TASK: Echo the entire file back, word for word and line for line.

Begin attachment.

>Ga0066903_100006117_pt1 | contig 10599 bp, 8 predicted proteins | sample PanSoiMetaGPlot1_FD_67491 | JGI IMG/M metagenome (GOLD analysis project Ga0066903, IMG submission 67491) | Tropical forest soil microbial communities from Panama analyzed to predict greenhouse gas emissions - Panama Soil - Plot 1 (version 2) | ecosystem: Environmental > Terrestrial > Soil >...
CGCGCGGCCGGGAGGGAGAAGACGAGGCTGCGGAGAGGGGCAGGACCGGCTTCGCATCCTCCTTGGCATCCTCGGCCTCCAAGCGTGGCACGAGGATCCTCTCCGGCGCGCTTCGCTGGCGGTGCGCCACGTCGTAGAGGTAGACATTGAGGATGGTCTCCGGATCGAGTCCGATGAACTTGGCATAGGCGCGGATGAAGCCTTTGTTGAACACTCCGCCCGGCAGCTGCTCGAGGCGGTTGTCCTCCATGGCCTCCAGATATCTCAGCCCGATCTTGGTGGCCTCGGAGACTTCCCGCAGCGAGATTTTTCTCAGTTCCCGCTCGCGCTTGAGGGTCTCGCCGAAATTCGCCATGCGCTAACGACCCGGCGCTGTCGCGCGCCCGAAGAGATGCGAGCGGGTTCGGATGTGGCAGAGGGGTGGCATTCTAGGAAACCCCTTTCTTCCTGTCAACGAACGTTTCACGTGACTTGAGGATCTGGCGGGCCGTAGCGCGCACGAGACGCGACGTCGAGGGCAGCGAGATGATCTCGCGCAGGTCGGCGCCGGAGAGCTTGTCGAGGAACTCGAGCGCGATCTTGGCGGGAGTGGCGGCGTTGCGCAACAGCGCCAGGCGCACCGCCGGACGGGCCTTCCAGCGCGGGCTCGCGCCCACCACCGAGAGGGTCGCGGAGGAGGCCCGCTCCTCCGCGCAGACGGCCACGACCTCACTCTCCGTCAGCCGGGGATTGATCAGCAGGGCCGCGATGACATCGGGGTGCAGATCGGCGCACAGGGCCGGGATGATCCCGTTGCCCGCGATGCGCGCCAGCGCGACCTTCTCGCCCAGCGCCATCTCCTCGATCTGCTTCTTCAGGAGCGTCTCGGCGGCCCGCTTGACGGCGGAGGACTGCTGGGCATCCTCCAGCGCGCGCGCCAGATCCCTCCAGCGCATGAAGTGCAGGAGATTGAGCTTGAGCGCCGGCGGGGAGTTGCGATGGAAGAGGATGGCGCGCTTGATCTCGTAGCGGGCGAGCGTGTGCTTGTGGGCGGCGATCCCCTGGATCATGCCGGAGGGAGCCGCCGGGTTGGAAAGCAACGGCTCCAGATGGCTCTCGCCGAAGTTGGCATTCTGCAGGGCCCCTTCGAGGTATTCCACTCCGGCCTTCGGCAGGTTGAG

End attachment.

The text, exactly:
>Ga0066903_100006117_pt1 | contig 10599 bp, 8 predicted proteins | sample PanSoiMetaGPlot1_FD_67491 | JGI IMG/M metagenome (GOLD analysis project Ga0066903, IMG submission 67491) | Tropical forest soil microbial communities from Panama analyzed to predict greenhouse gas emissions - Panama Soil - Plot 1 (version 2) | ecosystem: Environmental > Terrestrial > Soil >...
CGCGCGGCCGGGAGGGAGAAGACGAGGCTGCGGAGAGGGGCAGGACCGGCTTCGCATCCTCCTTGGCATCCTCGGCCTCCAAGCGTGGCACGAGGATCCTCTCCGGCGCGCTTCGCTGGCGGTGCGCCACGTCGTAGAGGTAGACATTGAGGATGGTCTCCGGATCGAGTCCGATGAACTTGGCATAGGCGCGGATGAAGCCTTTGTTGAACACTCCGCCCGGCAGCTGCTCGAGGCGGTTGTCCTCCATGGCCTCCAGATATCTCAGCCCGATCTTGGTGGCCTCGGAGACTTCCCGCAGCGAGATTTTTCTCAGTTCCCGCTCGCGCTTGAGGGTCTCGCCGAAATTCGCCATGCGCTAACGACCCGGCGCTGTCGCGCGCCCGAAGAGATGCGAGCGGGTTCGGATGTGGCAGAGGGGTGGCATTCTAGGAAACCCCTTTCTTCCTGTCAACGAACGTTTCACGTGACTTGAGGATCTGGCGGGCCGTAGCGCGCACGAGACGCGACGTCGAGGGCAGCGAGATGATCTCGCGCAGGTCGGCGCCGGAGAGCTTGTCGAGGAACTCGAGCGCGATCTTGGCGGGAGTGGCGGCGTTGCGCAACAGCGCCAGGCGCACCGCCGGACGGGCCTTCCAGCGCGGGCTCGCGCCCACCACCGAGAGGGTCGCGGAGGAGGCCCGCTCCTCCGCGCAGACGGCCACGACCTCACTCTCCGTCAGCCGGGGATTGATCAGCAGGGCCGCGATGACATCGGGGTGCAGATCGGCGCACAGGGCCGGGATGATCCCGTTGCCCGCGATGCGCGCCAGCGCGACCTTCTCGCCCAGCGCCATCTCCTCGATCTGCTTCTTCAGGAGCGTCTCGGCGGCCCGCTTGACGGCGGAGGACTGCTGGGCATCCTCCAGCGCGCGCGCCAGATCCCTCCAGCGCATGAAGTGCAGGAGATTGAGCTTGAGCGCCGGCGGGGAGTTGCGATGGAAGAGGATGGCGCGCTTGATCTCGTAGCGGGCGAGCGTGTGCTTGTGGGCGGCGATCCCCTGGATCATGCCGGAGGGAGCCGCCGGGTTGGAAAGCAACGGCTCCAGATGGCTCTCGCCGAAGTTGGCATTCTGCAGGGCCCCTTCGAGGTATTCCACTCCGGCCTTCGGCAGGTTGAG